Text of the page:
My kid is hooked on the binky. I hate it (but that’s a blog for a whole other day) because it has caused her front teeth to stick out. It makes them hard to see and hard to brush. I’m not sure what possessed me to do it, but one day in April I realized that I hadn’t actually seen her front teeth in a long time. I laid her on my lap and pulled her top lip back and –
OMFG. OMFG. OMFG.OMFG.
Holes. Big, brown, holes. IN MY BABY’S TEETH. The horror.
What kind of a mother was I? I didn’t know anyone else whose toddler had cavities. I sent a frantic e-mail to my husband, asking him if he knew about the gaping canyons in our child’s teeth. Then I turned to my old friend, Google. (Well, I went in the bathroom and cried a little. And then I went to Google.)
To my surprise, there was more than a little information online about cavities in toddlers. There were hundreds of news articles, message boards, op-eds, and blogs. There is a toddler tooth crisis that I never even knew about, until my child became a statistic. The teeth of poor little souls all over the first world are literally crumbling out of their mouths.
In Canadian children under five, tooth decay is up nearly 30% from ten years ago. Kids as young as 2 are going to the operating room to have extensive dental work, including extractions, root canals, abscesses, fillings, and caps. There is surgery with anesthesia. If my child were in an accident or became ill and needed life-saving surgery, I wouldn’t hesitate to give my consent. But for cavities?
Left untreated, childhood tooth decay has plenty of long term effects on adult teeth as well. Children with active infection in their baby teeth are more likely to have cavities in their adult teeth. Premature loss of baby teeth can result in crowding as the adult teeth grow in, which can lead to many more (expensive) interventions down the road.
Everything we eat contains more sugar than it used to – canned vegetables, prepared side dishes, pasta sauce, soda, cooking sauces, snack foods, juice and other drinks, yogurt, breakfast cereal. Even for those who avoid prepared and processed foods entirely, there is the natural-occuring sugar in fruits and vegetables. Dried fruit, sticky and sweet, is like tooth kryptonite. And of course there are the bottles at bedtime. I’m not judging anyone, since I was guilty of this until a few months ago myself.
I also don’t want to minimize the socioeconomic factors at play. Children from low income families, certain minority groups, and with reduced access to dental care are at much greater risk. First Nations children are in the throes of a catastrophic dental crisis, the details of which would make you weep. There are also some children who, even with the best of care, are physically predisposed to dental decay and other issues.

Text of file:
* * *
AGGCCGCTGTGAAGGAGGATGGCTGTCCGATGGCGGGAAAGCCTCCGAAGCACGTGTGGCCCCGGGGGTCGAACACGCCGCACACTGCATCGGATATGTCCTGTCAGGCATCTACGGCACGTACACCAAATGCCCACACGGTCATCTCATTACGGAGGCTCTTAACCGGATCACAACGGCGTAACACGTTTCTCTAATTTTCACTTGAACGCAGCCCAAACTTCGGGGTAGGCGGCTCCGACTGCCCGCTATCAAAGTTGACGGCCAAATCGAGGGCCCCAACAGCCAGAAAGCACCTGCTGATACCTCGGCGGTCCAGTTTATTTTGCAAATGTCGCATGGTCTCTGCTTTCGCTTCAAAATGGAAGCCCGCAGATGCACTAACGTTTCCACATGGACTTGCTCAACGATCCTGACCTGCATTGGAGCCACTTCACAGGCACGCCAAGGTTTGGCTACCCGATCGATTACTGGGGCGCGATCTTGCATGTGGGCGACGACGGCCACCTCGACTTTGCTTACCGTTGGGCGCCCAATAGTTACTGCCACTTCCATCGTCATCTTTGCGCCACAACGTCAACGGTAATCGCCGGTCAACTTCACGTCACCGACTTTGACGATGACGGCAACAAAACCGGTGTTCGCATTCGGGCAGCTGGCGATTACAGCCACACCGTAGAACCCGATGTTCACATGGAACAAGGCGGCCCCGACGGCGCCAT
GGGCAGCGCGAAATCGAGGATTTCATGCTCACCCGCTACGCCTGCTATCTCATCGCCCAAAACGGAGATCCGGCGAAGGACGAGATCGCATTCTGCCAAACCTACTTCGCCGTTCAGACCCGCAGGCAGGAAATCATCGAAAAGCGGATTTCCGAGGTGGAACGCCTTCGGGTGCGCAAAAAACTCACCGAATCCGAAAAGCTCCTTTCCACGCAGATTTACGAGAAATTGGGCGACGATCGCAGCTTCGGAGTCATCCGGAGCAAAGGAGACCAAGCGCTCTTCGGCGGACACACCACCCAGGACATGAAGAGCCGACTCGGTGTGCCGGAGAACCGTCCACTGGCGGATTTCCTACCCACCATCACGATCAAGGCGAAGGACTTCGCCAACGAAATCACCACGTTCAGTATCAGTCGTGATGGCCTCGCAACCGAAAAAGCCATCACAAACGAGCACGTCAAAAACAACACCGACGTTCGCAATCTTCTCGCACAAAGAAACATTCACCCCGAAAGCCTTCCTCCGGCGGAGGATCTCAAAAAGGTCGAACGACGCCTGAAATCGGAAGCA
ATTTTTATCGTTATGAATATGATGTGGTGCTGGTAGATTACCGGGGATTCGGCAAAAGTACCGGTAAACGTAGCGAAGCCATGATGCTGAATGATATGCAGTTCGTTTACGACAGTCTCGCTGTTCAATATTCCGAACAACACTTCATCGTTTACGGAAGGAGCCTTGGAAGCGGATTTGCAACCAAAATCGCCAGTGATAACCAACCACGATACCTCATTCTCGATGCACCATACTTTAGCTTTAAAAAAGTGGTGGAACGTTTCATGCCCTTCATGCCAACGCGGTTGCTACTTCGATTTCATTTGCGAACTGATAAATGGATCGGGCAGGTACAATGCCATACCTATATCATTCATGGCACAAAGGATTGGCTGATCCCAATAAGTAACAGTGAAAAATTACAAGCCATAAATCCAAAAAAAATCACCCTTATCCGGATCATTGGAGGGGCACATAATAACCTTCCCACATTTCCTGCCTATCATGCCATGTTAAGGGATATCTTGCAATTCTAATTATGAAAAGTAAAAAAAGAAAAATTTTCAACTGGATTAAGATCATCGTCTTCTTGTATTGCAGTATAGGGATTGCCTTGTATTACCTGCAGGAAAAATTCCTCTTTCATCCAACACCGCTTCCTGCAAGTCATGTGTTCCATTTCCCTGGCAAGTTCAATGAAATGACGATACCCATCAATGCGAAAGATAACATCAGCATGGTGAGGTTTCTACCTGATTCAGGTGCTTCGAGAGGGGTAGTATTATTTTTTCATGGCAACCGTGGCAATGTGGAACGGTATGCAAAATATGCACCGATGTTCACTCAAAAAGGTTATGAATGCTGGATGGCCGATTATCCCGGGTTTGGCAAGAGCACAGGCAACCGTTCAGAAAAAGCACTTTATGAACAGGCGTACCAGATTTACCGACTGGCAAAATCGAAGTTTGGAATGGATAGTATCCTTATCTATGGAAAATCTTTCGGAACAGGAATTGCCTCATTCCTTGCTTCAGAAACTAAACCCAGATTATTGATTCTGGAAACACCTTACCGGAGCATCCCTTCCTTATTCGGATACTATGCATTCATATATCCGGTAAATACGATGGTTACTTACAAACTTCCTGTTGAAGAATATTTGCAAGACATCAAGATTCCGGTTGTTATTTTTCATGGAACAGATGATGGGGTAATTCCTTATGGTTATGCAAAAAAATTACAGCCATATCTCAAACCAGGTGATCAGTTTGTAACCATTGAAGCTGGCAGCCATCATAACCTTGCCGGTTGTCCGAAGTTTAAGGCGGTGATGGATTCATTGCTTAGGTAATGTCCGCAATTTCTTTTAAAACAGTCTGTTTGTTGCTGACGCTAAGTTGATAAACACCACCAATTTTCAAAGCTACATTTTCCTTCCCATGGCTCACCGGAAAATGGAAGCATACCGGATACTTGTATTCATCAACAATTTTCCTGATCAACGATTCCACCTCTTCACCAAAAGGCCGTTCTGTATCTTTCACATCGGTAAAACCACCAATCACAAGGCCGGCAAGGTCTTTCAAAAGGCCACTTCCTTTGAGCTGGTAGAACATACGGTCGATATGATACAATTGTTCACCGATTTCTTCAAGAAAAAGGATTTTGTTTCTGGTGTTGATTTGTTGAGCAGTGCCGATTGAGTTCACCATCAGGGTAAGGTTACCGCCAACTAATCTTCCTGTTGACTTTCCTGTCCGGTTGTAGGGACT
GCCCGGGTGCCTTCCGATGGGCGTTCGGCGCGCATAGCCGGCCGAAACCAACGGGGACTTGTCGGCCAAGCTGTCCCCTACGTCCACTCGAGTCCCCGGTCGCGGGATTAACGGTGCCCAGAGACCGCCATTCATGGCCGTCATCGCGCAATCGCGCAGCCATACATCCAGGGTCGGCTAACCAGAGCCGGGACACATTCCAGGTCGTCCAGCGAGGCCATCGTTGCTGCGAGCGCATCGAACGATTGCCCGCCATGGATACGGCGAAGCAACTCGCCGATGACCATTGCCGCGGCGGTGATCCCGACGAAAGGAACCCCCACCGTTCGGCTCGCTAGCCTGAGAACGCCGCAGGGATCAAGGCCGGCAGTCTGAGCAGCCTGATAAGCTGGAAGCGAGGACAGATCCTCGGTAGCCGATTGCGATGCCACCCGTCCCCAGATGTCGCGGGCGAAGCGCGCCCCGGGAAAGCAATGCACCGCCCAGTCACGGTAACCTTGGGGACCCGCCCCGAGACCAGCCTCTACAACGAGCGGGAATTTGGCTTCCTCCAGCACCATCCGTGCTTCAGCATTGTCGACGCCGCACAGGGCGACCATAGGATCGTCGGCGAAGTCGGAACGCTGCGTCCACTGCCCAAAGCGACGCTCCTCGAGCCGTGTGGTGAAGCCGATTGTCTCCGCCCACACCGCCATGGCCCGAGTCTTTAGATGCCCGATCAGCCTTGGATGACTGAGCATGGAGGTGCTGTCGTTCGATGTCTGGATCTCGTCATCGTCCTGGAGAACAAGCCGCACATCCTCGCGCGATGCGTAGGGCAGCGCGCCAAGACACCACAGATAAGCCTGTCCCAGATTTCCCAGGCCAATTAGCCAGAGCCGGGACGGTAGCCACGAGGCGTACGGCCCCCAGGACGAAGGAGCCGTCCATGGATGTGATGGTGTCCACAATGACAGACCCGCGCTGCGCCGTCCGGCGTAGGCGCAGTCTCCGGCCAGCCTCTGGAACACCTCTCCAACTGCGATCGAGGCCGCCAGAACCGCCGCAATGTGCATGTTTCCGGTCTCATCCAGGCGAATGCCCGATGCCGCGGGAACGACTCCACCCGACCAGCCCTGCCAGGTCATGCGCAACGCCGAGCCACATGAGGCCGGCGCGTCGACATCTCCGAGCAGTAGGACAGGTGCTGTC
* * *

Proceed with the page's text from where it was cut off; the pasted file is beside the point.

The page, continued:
But I am ashamed that we are in this place, because we are not a low income family. There are times when money is a little tight, but we have never had to choose between diapers and food, or worse. My husband and I have excellent dental benefits through our workplaces.
Before Nina’s dental crisis, I had never really discussed toddler dental care before. I’ve learned that if you bring up the subject with a group of mothers, at least one of them will know someone who has already been through it. My mum, a long-time pediatric nurse, scoffed when I called to tell to her about it. She said that she rarely brushed our teeth as toddlers and we were just fine and that I was probably overreacting (which is kind of my specialty). She told me that she knew people whose baby teeth had rotted to black stubs, but grew beautiful, pearly white adult teeth in their place.
She was trying to be helpful, but I wasn’t comforted. Health concerns aside, I don’t want my child to have to walk around with black stubs. I don’t want her to be made fun of because she has rotten teeth. Social status on the playground is tenuous at best.
Thankfully, Google also helped me find a great pediatric dentist in our area. At Nina’s first appointment there was a lot of sniffling and apologizing (me) and screaming (the kid), but there was also a great deal of compassion and understanding. And most importantly, a lot of education. Teeth MUST be brushed every day, whether it is a fight or not. And flossing needs to be added to the routine. Juice, which doesn’t have a lot of nutritional benefits anyway, should be avoided whenever possible. Nina does have some decay, and we are going back every three months for the next year in order to stop the progression of infection. Nina’s second appointment was much better. Diligent brushing and flossing have prevented the spread of decay, and continue to buy us more time before she might need any major interventions like surgery. She got a new toothbrush (dinosaur) and a prize (a snap bracelet) and I got a little peace of mind.
I don’t know what the future holds for Nina’s baby teeth. We may end up in the operating room. I’m not sharing our experiences because I want to make anyone feel guilty. I know that people are busy and time is in short supply. We are all doing our best for our kids. Brushing a small child’s teeth sucks. Who wants to battle a 25 pound rabid wolverine/Uma-Thurman-in-Kill-Bill after a long day of work? No one. I felt like this was one battle that wasn’t worth picking, that I would catch up when she was a little older, but I was dead wrong on this one.